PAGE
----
La Jolla event will fashion favorite colors into new mural

Roy McMakin stands beside one of his creations in his Seattle studio. He’ll be in La Jolla on Dec. 18 to create “Favorite Color, the next in the series, Murals of La Jolla. Courtesy: McMakin Studio
Roy McMakin stands beside one of his creations in his Seattle studio. He’ll be in La Jolla on Dec. 18 to create “Favorite Color, the next in the series, Murals of La Jolla. Courtesy: McMakin Studio

By Kathy Day

Staff Writer

What’s your favorite color?

People of all ages and interests who answer that simple question will help transform the blank concrete block wall of a La Jolla office building into a colorful mural.

That’s when Seattle artist and UCSD graduate Roy McMakin comes to town to create the second in the Murals of La Jolla, being funded by the La Jolla Community Foundation. And he wants the community’s help during what organizers hope will be a festive community event.

Earlier this year the foundation created the La Jolla Arts Program to promote conversation and connections among residents while enhancing the aesthetic character of the community. Ultimately, there could be 10 to 12 temporary murals around town, all on private buildings that stay up for 12 to 24 months.

This project, following on the heels of Kim MacConnel’s colorful work on the rear of the Lapiz Building at 7724 Girard Ave., will give new look to the side of the building 7596 Eads Ave.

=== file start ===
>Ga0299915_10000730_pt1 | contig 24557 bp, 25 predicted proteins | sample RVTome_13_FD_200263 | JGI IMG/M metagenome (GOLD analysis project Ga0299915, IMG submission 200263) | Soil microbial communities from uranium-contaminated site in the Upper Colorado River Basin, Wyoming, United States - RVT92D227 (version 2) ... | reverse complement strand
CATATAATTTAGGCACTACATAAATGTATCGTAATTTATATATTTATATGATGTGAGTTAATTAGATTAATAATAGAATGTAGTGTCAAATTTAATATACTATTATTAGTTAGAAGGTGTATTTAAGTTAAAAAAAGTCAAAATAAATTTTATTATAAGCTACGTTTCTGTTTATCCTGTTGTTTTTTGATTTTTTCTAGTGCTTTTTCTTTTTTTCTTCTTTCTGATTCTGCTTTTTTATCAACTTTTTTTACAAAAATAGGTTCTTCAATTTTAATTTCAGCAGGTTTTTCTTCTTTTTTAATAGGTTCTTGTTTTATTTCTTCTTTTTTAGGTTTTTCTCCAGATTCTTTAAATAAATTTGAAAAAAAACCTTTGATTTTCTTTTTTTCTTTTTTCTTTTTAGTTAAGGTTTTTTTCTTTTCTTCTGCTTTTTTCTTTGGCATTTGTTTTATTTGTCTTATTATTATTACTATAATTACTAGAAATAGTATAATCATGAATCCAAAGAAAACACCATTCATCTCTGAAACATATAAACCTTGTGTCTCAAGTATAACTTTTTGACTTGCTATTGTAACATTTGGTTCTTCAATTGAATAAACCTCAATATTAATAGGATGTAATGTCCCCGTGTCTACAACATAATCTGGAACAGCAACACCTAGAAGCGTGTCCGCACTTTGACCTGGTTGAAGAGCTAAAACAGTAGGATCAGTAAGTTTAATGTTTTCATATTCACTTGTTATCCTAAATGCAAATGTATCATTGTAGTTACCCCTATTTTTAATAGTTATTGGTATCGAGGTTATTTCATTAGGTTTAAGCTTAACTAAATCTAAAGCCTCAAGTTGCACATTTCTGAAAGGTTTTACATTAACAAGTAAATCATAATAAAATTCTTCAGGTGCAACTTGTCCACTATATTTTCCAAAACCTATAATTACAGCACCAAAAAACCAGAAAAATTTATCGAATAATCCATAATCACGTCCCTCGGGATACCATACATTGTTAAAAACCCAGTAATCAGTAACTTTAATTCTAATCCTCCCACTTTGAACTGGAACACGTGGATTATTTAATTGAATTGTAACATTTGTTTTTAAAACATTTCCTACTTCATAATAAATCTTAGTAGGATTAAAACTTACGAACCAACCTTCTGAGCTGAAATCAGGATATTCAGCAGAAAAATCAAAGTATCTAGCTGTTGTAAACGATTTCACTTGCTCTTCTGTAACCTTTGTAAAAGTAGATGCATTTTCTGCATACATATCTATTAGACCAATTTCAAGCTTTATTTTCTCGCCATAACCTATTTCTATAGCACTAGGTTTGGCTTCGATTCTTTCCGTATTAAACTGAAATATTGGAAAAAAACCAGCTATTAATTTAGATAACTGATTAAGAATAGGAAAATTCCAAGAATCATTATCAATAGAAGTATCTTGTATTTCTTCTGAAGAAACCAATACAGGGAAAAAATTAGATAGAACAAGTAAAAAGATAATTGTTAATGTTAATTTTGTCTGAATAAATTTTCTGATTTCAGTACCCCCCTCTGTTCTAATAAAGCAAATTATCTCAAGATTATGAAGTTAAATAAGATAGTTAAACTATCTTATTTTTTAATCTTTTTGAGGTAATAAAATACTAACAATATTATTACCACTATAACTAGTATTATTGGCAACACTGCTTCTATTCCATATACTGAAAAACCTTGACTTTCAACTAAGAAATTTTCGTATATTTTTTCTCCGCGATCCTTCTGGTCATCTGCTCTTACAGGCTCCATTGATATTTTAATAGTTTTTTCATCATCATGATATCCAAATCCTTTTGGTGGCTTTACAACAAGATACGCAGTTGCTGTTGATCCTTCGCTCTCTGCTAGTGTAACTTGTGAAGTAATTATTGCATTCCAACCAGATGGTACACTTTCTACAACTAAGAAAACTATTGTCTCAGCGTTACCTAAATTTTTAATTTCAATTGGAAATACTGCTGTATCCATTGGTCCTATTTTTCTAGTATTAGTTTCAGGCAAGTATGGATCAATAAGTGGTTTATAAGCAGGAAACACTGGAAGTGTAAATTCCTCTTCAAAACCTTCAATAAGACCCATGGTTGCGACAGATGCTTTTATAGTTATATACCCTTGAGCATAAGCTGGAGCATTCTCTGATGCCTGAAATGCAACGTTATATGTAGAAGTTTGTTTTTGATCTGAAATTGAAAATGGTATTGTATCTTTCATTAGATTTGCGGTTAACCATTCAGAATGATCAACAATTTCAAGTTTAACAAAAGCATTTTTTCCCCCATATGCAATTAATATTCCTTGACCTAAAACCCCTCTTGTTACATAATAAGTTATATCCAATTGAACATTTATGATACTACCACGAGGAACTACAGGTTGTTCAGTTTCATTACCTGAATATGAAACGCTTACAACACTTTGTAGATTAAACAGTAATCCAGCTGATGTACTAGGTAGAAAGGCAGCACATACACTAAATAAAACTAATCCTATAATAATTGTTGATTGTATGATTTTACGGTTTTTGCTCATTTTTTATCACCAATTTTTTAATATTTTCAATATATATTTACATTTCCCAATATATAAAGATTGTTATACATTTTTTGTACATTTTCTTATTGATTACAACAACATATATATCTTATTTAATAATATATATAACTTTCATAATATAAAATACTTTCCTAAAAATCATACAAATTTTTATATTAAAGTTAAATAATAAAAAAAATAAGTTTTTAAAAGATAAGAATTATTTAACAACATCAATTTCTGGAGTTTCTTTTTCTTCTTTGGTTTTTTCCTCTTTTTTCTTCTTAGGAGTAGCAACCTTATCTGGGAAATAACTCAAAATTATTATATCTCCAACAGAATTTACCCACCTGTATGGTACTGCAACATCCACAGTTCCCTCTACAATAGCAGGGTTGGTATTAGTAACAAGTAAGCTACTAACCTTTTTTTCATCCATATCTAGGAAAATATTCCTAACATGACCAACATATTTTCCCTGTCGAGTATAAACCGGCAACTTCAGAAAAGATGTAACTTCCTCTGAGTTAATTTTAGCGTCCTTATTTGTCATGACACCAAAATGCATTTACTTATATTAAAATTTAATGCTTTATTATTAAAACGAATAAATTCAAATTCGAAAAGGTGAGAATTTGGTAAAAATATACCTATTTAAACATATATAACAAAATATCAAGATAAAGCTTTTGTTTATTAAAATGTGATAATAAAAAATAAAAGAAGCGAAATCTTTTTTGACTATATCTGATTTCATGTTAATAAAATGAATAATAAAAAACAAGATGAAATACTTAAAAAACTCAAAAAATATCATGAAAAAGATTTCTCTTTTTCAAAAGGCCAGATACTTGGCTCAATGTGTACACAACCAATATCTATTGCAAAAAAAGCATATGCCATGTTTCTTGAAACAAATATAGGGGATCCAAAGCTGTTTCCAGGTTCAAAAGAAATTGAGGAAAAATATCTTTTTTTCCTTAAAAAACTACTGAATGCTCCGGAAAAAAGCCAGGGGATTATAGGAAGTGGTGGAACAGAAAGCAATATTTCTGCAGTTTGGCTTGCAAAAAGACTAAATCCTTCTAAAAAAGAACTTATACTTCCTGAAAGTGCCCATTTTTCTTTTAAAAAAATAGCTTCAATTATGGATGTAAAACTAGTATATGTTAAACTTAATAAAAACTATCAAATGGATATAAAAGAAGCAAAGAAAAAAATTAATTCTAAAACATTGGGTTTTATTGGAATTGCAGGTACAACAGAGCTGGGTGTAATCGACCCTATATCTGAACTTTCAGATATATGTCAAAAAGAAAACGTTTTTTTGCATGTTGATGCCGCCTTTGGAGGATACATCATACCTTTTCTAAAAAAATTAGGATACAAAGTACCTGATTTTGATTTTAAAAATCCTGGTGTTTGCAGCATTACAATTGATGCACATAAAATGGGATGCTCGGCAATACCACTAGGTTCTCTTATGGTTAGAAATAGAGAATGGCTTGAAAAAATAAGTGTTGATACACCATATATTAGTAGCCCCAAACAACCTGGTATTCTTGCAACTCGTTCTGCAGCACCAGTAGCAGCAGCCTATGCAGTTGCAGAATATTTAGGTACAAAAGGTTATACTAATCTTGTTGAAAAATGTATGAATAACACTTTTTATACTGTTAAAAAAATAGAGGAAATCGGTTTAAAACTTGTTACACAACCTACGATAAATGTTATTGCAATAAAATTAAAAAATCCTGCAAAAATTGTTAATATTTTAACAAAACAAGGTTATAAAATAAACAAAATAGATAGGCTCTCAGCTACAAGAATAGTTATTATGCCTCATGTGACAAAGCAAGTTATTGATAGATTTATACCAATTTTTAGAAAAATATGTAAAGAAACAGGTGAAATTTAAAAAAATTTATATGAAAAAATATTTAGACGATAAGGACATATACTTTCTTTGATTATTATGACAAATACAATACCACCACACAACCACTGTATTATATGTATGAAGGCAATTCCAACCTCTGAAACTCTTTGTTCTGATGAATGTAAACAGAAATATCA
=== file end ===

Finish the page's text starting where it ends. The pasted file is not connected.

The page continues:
The building is owned by La Jollan Leon Kassell, who said last week that he always thought La Jolla could benefit from having more art in town.

“Why not use the walls?” he said, adding that he offered up his wall and left what happens in the hands of the artist. “That is exactly the way it should be.”

McMakin is known for designing furniture that, in his own words, “blurs the lines between art and applied art,” as well as for his talents as a color consultant. No stranger to La Jolla, he earned his bachelor’s and master of fine arts degrees from UCSD.

Although he says he “doesn’t hang his shingle as a color consultant,” he works with color and on the architectural side of design. He played a key role in the color selections at the Getty Museum in the late 1990s.

“It’s something I’m both good at and fascinated by, with people’s relationships to colors,” he said in an interview last week, adding that he has strong memories of his own favorite colors dating from when he was about 6.

Recently he attended an artists’ residency in Texas, where he was sitting at a table with 15 to 20 others, including three artists. When he asked his color question of one person, he said, the conversation took off.

“It went around the table. Each one literally looked at the next person and without ever asking anyone else, everyone stated their favorite color,” he recalled.

His approach to the La Jolla project is simple and follows that basic interest, he said.

“It’s a pretty straightforward idea with a lot of meaning … Color helps people shape and understand their world.”

This, he added, will be both fun and a unique way to show the diversity of La Jolla.

His hope — and that of Matt Browar, a member of the La Jolla Community Foundation’s arts committee — is that there will be a large crowd throughout the day to make color selections.

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